KIRO 7’s Cox Conserves Heroes
KIRO 7 and The Trust for Public Land are proud to announce Helen Hoenig as Western Washington’s 2016 Cox Conserves Hero. Mountains to Sound Greenway Trust, Hoenig’s nonprofit beneficiary, will receive $10,000. The funding will be used to support the organization’s Connecting Kids to Nature program.
The two other finalists each will each receive $5,000 for their nonprofits of choice. Bill Hagen selected Carkeek Watershed Community Action Project and Kortney Okura chose Mountains to Sound Greenway Trust.
The Cox Conserves Heroes program was created through a partnership between The Trust for Public Land and Cox Enterprises, the parent company of KIRO 7. Through the overall Cox Conserves Heroes program, more than $700,000 has been donated to environmental nonprofits and 51 winners have been named. The program also takes place in Arizona, California, Georgia, Florida, Louisiana, Massachusetts and Virginia.
Learn more about Helen, Bill and Kortney and the work they are doing to strengthen the connection between land and people.
Beneficiary: Carkeek Watershed Community Action Project (CWCAP)
Nestled in the trees of Seattle's Carkeek Park, you'll find a small salmon imprint pond next to a creek. And next to that imprint pond, you'll usually find Bill Hagen.
A long-time resident of Ballard, Bill first came out to the park more than 10 years ago when the early version of the imprint pond was simply a section of the creek. Over the past decade, his improvements and overall impact are immeasurable.
Each year, the imprint pond is stocked with chum salmon from the Suquamish Tribe's Grovers Creek Hatchery then fed three times a day for three months by Bill and a team of volunteers, including 21 area elementary schools.
Though the area students enjoy the experience and learn from it, the kids aren't the only ones having fun. For Bill, the challenge of solving problems and finding solutions is what drives him… and where he finds the most joy.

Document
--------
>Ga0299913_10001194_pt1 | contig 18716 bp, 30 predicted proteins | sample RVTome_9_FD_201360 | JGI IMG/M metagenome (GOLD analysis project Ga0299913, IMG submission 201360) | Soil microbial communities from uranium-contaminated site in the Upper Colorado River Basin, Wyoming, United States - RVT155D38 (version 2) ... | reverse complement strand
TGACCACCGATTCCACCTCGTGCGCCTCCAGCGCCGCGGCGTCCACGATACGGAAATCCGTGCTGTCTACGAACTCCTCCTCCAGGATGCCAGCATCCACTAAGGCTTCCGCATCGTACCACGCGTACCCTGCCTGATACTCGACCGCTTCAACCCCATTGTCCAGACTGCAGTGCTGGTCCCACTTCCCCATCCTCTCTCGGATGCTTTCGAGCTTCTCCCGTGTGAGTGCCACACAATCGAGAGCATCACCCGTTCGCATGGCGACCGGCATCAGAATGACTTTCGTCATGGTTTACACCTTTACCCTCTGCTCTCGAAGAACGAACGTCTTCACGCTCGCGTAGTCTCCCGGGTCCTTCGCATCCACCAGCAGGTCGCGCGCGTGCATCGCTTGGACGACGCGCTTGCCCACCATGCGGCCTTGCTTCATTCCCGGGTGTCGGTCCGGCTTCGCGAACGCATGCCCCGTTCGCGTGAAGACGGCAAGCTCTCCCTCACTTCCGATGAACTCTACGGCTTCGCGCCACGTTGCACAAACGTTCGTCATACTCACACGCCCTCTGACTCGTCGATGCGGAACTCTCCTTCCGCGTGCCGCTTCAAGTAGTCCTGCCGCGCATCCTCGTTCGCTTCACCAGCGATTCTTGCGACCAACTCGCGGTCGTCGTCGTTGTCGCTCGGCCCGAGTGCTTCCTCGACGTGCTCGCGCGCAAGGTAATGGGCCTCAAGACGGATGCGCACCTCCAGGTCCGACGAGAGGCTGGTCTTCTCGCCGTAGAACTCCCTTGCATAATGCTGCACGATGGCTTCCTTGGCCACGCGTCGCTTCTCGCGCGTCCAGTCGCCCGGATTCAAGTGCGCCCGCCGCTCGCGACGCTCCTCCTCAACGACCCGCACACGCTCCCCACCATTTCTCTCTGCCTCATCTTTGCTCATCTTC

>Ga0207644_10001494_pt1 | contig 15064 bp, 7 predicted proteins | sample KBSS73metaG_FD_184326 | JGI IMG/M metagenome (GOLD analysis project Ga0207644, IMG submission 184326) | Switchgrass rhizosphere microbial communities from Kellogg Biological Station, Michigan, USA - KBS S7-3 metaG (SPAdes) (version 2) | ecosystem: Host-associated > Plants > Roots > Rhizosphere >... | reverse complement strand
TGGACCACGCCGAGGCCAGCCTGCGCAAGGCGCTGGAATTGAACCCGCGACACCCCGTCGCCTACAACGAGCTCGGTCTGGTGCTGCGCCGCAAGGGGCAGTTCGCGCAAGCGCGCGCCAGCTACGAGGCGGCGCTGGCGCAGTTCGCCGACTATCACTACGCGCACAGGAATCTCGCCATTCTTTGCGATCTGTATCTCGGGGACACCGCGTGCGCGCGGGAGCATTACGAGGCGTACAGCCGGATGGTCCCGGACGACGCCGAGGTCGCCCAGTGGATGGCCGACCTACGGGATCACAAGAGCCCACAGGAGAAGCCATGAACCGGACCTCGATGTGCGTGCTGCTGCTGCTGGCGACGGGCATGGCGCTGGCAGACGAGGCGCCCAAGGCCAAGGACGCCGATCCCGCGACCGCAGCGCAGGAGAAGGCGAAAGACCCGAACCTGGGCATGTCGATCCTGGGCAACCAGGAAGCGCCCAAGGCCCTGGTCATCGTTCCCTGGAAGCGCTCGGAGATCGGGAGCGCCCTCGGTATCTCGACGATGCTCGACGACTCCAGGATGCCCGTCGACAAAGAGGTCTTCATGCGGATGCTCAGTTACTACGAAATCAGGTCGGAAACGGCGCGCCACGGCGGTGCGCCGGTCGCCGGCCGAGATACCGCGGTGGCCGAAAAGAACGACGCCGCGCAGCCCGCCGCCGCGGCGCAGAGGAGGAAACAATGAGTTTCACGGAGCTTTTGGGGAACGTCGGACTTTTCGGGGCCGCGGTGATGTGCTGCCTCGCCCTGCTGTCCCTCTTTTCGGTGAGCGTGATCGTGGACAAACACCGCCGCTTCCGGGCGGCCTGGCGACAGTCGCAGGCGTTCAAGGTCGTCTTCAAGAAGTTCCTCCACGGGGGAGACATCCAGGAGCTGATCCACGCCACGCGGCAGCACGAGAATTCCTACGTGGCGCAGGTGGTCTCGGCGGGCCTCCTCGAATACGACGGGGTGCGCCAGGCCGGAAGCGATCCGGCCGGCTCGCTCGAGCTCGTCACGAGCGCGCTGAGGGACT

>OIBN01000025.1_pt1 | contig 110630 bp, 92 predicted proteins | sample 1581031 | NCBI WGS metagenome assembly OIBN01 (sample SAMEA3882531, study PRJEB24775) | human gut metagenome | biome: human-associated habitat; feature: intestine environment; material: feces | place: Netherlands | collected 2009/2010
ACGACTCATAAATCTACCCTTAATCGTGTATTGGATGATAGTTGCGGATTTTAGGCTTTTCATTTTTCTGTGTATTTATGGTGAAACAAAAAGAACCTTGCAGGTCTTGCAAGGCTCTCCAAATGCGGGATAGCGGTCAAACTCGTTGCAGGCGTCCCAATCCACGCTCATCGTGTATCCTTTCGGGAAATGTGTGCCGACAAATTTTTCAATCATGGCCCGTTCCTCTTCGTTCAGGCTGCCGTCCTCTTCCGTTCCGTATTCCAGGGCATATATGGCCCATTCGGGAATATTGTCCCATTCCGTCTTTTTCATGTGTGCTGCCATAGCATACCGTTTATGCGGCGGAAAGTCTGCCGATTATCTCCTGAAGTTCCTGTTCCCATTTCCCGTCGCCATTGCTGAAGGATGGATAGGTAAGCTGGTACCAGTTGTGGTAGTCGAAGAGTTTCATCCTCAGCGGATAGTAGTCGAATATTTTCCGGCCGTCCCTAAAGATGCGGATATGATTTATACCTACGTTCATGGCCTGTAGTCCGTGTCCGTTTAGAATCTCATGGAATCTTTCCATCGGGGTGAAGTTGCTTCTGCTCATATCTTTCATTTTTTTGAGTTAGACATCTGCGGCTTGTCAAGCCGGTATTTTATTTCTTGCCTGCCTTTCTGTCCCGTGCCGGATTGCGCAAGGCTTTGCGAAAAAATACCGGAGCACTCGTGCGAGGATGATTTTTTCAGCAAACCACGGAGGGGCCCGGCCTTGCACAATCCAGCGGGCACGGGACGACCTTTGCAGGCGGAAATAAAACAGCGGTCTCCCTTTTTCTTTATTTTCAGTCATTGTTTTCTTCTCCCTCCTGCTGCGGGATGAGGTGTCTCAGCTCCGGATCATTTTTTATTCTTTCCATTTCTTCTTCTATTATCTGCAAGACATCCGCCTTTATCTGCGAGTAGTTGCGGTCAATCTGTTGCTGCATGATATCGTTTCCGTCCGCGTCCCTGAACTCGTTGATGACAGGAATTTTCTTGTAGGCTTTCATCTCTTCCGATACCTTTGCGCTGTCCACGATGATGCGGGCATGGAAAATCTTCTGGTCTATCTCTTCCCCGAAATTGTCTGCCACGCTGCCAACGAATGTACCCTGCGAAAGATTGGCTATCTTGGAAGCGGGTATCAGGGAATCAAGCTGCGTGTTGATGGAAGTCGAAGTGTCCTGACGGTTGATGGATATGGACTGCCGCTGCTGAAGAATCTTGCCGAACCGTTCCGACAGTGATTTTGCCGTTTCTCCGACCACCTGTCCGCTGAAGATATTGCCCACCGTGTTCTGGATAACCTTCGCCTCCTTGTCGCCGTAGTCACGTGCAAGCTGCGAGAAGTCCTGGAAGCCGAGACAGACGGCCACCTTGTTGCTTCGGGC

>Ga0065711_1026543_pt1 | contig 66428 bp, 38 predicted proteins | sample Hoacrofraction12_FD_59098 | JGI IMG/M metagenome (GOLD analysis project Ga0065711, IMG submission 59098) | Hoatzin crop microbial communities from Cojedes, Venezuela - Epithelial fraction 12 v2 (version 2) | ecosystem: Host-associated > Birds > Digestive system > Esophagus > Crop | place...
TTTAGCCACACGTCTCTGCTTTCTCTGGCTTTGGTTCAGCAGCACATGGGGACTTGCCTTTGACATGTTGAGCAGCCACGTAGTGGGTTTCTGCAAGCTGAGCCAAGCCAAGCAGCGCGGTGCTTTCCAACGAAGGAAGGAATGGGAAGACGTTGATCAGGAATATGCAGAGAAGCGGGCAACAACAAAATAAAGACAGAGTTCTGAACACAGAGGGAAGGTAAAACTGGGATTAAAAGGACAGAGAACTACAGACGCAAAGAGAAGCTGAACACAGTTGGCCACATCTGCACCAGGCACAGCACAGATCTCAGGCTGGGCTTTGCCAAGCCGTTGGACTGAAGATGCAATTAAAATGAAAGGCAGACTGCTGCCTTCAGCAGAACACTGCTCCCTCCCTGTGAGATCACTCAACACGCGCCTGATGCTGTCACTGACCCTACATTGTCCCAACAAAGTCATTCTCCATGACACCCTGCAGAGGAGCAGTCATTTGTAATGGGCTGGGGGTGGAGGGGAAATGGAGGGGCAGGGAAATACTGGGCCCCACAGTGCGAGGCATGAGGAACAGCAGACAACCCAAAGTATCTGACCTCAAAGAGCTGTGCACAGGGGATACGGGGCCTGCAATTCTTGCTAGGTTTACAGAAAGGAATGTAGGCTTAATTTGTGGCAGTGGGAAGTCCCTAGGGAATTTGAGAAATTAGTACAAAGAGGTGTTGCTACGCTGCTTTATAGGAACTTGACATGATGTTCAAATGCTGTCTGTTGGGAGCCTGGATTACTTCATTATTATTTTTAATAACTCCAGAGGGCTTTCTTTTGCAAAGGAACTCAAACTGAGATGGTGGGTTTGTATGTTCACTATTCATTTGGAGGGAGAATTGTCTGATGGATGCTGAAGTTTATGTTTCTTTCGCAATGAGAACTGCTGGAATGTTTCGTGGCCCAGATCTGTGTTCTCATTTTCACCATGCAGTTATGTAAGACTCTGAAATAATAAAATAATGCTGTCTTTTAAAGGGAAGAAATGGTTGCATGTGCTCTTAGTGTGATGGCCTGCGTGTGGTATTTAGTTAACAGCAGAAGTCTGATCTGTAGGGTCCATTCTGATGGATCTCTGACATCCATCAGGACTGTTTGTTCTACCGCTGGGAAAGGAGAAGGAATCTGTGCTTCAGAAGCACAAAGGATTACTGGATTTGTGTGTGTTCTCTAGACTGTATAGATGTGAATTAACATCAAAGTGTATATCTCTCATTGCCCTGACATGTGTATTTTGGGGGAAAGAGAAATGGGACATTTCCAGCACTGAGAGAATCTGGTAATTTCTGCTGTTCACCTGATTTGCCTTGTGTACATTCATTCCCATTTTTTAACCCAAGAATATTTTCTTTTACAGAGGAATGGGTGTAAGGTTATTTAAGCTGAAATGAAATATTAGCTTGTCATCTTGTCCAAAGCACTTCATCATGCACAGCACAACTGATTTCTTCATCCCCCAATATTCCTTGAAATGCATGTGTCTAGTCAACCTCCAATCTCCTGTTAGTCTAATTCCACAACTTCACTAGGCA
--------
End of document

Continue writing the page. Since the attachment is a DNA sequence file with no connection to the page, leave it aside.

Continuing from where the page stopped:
Beneficiary: Mountains to Sound Greenway Trust – Connecting Kids to Nature Program
If you're traveling to - or through - the town of Duvall, there's a good chance you'll see Helen Hoenig somewhere along the side of the road.
Helen started picking up trash while walking from her house to the health club, a little over 6 years ago. It evolved into a passion for picking up trash, and people started to take notice.
Helen's yellow trash bags and neon safety vest are easy to spot and her resolve to keep Washington green has made her a colorful local celebrity after being named Grand Marshall of the Duvall Days parade.
While Helen can handle waving to a crowd, she's more comfortable with her hands full. Armed with her yellow bag and her grabber, she continues to pick up trash and pick up people's spirits.
Beneficiary: Mountains to Sound Greenway Trust
On a summer day at Lake Sammamish State Park, you'll find people out on the water, watching the wildlife, or strolling along the path by the trees. Kortney Okura has another idea of fun on the lake… checking on the trees others may not have even noticed.
Kortney and her partner Maureen’s work at the state park is just one of many projects and many places they've worked with Mountains to Sound Greenway Trust. They've been preparing sites and planting trees for more than a decade, and while Kortney is one of approximately 5000 people helping out each year, she stands out for all the right reasons.
The payoff to Kortney and Maureen's hard work is their continued enjoyment of all the beauty the Pacific Northwest has to offer, and they're always looking to recruit others to the cause.
No experience needed, just a good attitude and proper work attire...